The pancreas is a small organ found near the stomach that has two main roles in the body:

  • Endocrine role - this means that it releases hormones into the bloodstream, in this case beta-cells release insulin (which lowers blood glucose) and alpha-cells release glucagon (which raises blood glucose by releasing it from stores).

  • Exocrine role - this means that it releases enzymes via a duct into the small intestine for digestion of fats and proteins.  This shouldn’t affect hyperinsulinism patients unless they have a near-total pancreatectomy, in which case they will need to take enzyme-replacements with their meals.

In hyperinsulinism the endocrine function, specifically the beta-cells are affected.  

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In the focal form of the disease the affected cells are located together in a cluster.  This focus is generally spherical between 2-10mm but can be much bigger or even have an “octopus” shape.  If the focus is removed this should cure the hyperinsulinism.

In the diffuse form all the beta cells in the pancreas are affected.  Therefore treatment aims to stop all of these cells producing too much insulin.  This is done through medication.  If this fails then doctors may decide to remove most of the pancreas. However this does not remove all the beta cells and the hyperinsulinism may persist.


The Release of Insulin

The mechanisms involved in the release of insulin are quite complicated:

  1. Glucose in the bloodstream moves into the beta cells
  2. During a series of processes in respiration (glycolysis, Krebs cycle, ETC) this increases the production of ATP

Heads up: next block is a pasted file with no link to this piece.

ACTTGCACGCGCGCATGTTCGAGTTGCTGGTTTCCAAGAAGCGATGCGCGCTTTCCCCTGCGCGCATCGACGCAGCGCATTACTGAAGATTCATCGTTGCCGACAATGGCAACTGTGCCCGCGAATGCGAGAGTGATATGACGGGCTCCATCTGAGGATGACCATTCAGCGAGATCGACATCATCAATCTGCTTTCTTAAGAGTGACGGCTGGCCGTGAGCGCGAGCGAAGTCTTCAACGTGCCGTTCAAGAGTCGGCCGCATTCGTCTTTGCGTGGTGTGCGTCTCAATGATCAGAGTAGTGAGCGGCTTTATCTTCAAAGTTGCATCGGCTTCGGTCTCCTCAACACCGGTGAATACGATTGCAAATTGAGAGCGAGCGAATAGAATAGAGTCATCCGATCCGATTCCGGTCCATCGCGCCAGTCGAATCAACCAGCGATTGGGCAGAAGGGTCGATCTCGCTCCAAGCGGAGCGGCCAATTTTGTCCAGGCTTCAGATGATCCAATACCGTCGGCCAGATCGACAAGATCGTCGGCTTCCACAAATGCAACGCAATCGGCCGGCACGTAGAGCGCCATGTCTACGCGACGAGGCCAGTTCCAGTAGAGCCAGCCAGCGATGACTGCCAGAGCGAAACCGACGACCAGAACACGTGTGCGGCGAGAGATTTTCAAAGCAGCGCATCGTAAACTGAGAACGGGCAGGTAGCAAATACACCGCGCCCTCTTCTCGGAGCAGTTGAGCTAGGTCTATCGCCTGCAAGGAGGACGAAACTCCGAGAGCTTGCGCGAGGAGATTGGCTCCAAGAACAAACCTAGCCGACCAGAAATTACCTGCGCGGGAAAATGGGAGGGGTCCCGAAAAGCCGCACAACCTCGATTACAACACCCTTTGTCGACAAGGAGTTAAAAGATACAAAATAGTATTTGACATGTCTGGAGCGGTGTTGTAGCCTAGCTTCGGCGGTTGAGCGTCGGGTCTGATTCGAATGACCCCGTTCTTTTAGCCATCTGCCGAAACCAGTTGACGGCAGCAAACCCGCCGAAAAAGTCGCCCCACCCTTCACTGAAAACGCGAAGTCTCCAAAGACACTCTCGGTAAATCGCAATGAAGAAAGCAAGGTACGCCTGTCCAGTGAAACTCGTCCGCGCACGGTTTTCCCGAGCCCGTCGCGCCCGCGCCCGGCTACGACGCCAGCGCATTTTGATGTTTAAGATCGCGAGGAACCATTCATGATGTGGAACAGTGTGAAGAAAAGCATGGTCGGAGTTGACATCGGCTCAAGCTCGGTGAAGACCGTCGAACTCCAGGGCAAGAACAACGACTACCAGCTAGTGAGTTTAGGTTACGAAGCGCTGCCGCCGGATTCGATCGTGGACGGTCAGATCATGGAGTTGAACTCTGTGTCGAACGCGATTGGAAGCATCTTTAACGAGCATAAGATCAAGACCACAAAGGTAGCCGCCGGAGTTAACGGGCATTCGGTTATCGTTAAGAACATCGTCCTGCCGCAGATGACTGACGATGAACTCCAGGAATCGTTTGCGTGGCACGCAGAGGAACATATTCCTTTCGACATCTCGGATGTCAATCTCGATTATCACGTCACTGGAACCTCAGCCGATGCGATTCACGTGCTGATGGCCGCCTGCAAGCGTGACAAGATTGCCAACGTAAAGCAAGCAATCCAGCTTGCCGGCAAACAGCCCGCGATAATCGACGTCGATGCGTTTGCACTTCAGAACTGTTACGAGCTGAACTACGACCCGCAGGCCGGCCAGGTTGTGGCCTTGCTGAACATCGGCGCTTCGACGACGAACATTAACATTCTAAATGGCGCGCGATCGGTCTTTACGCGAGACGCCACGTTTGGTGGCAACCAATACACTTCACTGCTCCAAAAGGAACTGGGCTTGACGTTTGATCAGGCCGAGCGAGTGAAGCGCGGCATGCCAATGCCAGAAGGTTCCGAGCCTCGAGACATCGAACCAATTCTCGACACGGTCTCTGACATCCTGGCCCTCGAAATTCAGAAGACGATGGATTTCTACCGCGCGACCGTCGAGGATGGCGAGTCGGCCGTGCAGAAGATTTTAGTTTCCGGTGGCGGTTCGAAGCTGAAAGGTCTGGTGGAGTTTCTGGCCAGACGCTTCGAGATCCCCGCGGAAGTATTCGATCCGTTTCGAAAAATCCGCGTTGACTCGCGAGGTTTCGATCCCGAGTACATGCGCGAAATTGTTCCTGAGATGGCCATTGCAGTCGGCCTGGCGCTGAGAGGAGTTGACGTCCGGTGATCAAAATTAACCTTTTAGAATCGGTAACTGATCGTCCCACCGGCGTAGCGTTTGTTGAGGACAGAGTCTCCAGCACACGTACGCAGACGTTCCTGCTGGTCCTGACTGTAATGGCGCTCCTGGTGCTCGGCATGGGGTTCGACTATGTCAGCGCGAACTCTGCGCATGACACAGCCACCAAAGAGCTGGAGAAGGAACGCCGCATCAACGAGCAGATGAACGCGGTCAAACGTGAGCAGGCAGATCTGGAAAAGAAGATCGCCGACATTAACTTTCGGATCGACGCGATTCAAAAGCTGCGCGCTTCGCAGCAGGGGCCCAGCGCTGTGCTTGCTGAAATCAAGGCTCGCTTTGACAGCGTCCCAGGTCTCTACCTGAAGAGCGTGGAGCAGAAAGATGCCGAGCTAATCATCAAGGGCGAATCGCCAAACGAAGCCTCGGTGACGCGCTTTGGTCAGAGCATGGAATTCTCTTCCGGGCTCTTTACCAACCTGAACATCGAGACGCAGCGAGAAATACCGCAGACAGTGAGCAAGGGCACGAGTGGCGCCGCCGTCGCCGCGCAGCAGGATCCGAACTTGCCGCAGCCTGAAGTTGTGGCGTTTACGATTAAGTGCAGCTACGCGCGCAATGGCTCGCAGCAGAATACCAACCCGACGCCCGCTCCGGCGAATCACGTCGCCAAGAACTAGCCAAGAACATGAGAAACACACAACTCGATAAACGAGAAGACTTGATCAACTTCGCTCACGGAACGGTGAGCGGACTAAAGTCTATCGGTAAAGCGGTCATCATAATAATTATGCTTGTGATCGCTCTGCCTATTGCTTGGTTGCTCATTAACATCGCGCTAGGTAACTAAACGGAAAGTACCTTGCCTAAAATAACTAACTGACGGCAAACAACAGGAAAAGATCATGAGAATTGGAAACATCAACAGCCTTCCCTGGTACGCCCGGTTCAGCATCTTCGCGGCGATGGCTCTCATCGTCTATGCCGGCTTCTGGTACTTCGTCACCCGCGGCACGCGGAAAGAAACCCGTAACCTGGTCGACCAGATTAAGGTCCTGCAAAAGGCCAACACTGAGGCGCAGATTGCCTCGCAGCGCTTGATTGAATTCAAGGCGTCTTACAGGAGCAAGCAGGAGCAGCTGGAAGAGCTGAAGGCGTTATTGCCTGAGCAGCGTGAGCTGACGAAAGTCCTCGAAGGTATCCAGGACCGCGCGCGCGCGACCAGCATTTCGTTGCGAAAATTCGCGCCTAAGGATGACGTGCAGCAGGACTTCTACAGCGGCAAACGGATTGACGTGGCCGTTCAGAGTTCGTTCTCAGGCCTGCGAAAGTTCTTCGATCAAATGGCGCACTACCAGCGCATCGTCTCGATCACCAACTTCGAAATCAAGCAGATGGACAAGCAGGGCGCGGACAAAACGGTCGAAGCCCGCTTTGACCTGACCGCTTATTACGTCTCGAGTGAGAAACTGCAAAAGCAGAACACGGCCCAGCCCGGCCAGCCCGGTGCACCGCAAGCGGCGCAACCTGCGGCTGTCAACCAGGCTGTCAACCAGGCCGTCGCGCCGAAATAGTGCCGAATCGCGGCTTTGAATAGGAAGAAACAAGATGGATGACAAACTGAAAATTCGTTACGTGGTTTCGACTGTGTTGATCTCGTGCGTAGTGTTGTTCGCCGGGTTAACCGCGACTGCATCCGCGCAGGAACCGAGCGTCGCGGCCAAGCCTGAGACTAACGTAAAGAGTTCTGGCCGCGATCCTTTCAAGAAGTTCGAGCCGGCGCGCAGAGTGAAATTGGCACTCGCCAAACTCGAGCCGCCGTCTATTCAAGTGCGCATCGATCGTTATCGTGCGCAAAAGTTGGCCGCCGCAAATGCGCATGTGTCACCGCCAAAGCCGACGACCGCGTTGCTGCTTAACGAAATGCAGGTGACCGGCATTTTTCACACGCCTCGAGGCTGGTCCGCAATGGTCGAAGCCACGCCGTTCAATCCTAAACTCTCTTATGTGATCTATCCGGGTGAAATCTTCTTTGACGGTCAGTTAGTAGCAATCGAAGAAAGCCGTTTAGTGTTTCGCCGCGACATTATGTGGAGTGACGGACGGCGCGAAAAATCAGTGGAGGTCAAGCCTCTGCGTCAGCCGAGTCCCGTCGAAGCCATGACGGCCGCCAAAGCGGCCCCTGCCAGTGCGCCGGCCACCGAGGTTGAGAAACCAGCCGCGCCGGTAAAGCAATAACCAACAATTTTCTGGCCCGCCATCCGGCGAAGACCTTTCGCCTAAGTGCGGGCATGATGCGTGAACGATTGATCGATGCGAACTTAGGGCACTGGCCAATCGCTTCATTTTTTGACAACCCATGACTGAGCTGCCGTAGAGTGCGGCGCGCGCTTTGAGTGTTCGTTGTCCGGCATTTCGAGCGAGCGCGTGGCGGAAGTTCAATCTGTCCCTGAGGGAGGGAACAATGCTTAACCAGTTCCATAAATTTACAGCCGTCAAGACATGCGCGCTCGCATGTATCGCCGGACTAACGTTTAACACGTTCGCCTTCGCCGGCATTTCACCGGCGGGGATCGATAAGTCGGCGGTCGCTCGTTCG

3. Increased ATP causes the KATP channel to close
  4. K+ (potassium ions) build up inside the cell.  This causes depolarisation - more positive ions inside than usual.
  5. Depolarisation causes Ca2+ channels to open
  6. Ca2+ (calcium ions) enter cell
  7. Initiates exocytosis where vesicles (small balls) containing insulin bind with the cell surface membrane and insulin is released.

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The key thing here is that insulin should only be released if glucose is entering the cell (step 1).  There are a number of reasons why insulin might be released when glucose has not entered.  Some of those are unknown and others can be explained by genetics.  The reason for the insulin release will determine the medication that works for the child.

 

The Childrens Hyperinsulinism Charity

The Childrens Hyperinsulinism Charity
Registered Charity Number: 1165562

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